Nguyen Dang Huu, a coffee farmer in Viet Nam, faces daily weather disruptions, low-quality harvests and dropping prices – with little access to information on how to grow his crops more efficiently. For him, climate is not some far-off future risk but a constant reality impacting the price and availability of the food he produces.
At the other end of the world, a consumer in the US, Meaghan Cryan, shops for groceries for her 5-year-old son who has diabetes. With contrasting information filling her social media feeds, she is confused about what and how to choose – and afford – healthy food to feed her family.
In their daily lives, both Nguyen Dang and Meaghan feel the symptoms of a food system not meeting their needs.
With a fast-growing global population and diversifying diets, a triple burden of hunger, malnutrition and obesity, unabated environmental degradation, severe shocks from climate, and a tsunami of related health costs, the challenge of improving our food systems seems so complex, it’s almost paralyzing.
But something must be done. About 500 million smallholder farmers produce more than 70% of the world’s food, yet they’re the most affected by poverty and the ones most marginalized from decision making.
This wicked challenge of changing the way the world produces and consumes food has increasingly become central to companies, governments, international institutions, civil society and many others. Yet whether we succeed will not lie with them alone. It requires a global mobilization of people to make our food systems more sustainable, nutritious and healthy, efficient and inclusive in the future.
Consumers must be at the heart of solutions. More than 7.7 billion consumers hold the power to shift 100-year old consumption patterns to meet the needs for a better future.
Consumers hold the power to shift their demand to environmentally and socially responsible and nutritious products. This could lead to manufacturers bringing new products to market, empower farmers and input companies to adopt practices to meet health and nutritional needs, pressure governments to put the right policies in place, and motivate investors to invest in companies producing these products.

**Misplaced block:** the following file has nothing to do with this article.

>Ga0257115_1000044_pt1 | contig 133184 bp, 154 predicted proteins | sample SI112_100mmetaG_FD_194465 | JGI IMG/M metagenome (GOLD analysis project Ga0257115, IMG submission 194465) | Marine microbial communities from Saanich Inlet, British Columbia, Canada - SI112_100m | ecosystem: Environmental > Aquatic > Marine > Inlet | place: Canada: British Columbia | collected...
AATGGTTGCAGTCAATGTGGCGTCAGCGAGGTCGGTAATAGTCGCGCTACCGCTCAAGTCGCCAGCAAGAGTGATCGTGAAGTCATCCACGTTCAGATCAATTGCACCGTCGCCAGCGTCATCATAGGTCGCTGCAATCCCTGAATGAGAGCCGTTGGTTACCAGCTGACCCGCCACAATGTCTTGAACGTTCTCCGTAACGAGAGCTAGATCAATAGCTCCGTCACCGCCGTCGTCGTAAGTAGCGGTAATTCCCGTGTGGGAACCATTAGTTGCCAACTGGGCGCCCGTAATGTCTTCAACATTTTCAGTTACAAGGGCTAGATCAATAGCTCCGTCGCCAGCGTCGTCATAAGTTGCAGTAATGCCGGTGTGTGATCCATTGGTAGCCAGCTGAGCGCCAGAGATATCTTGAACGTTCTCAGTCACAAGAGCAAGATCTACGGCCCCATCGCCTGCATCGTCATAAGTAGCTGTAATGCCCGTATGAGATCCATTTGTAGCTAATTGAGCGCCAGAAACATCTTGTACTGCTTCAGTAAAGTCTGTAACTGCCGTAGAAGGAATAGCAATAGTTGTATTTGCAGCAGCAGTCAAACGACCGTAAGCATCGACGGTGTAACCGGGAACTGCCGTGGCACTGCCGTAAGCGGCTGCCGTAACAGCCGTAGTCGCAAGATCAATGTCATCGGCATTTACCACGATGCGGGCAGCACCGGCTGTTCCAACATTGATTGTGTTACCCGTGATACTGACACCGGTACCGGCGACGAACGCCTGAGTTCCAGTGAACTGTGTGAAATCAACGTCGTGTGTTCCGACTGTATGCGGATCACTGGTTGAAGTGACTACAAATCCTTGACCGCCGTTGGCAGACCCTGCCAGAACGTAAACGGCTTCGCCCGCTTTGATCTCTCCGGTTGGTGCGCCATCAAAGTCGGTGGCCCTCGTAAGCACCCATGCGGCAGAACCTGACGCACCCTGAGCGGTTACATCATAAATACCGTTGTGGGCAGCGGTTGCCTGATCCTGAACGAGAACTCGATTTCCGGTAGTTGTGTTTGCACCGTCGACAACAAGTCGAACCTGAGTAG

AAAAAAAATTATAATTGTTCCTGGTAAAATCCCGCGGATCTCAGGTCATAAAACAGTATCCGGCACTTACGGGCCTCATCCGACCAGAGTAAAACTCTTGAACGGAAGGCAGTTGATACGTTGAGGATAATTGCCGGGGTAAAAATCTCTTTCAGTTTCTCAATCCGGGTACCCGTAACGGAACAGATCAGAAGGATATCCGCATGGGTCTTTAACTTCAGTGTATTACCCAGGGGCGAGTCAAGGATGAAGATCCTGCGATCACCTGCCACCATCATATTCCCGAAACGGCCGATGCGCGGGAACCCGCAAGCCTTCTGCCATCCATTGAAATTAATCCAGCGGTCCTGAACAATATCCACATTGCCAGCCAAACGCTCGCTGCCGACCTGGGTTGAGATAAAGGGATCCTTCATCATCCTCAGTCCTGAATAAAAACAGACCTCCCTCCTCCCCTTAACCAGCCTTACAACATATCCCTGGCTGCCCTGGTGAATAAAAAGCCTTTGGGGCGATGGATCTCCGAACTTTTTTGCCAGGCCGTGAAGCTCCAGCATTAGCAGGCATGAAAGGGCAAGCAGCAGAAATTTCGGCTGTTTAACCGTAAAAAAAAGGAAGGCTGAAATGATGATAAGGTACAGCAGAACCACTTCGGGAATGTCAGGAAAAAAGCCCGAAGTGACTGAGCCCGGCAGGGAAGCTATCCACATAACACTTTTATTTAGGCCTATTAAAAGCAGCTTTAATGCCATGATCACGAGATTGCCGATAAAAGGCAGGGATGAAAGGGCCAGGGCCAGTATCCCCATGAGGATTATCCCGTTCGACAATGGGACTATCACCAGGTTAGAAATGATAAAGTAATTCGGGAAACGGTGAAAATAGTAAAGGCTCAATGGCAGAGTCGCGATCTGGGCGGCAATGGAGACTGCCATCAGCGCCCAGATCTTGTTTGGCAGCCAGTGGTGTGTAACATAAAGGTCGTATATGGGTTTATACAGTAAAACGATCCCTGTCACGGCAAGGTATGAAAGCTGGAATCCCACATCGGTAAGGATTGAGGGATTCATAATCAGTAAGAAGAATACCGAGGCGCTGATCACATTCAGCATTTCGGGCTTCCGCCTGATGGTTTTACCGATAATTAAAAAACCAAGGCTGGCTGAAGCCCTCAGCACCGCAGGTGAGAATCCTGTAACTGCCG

A new World Economic Forum report shows that better incentives could support and incentivize farmers and consumers to enable a food systems transformation, and offers four major transition pathways to realizing the change needed for better functioning food systems.
On the international stage, there is already some progress taking place.
For example, the Food Systems Dialogues were launched in 2018 and have engaged 1600 leaders across 21 countries to allow diverse actors from a range of food production and consumption sectors to meet, discuss and explore options for transforming food systems. With the aim to identify a consensus on food systems for the future, how to get there and how to draw out tensions and trade-offs, this dialogue series includes voices often less heard to ensure a just and inclusive understanding and catalyst for joint action.
In 2021, the UN will hold a Food Systems Summit, which aims to generate serious momentum and change for food systems around the world as countries work to deliver on the Sustainable Development Goals (SDGs) in this decade. It will bring together the international community to design pathways and raise funds, galvanize leaders and rethink policies.
Together, we can create a future world where all people have access to foods that are healthy and nutritious and produced in a manner to restore and protect the planet. In this world, farmers have resources, recognition and reward for nourishing human health and environmental sustainability, a responsibility supplied with ample tools, data and participatory access to grow that food. Consumers have prosperous livelihoods, good nutrition, a healthy environment and zero food waste, a set of conditions supplied with ample knowledge, trust in the system and participatory access to consume that food.
Next week at the World Economic Forum’s 50th Annual Meeting in Davos-Klosters, Switzerland, global leaders will come together to discuss how best to galvanize action and change through new partnerships, holistic solutions and a shared vision that benefits all. We hope that we can remind them of the people around the world who face the broken parts of our food system every day and will be our greatest asset on the road to sustainably produced and healthy food for us and future generations.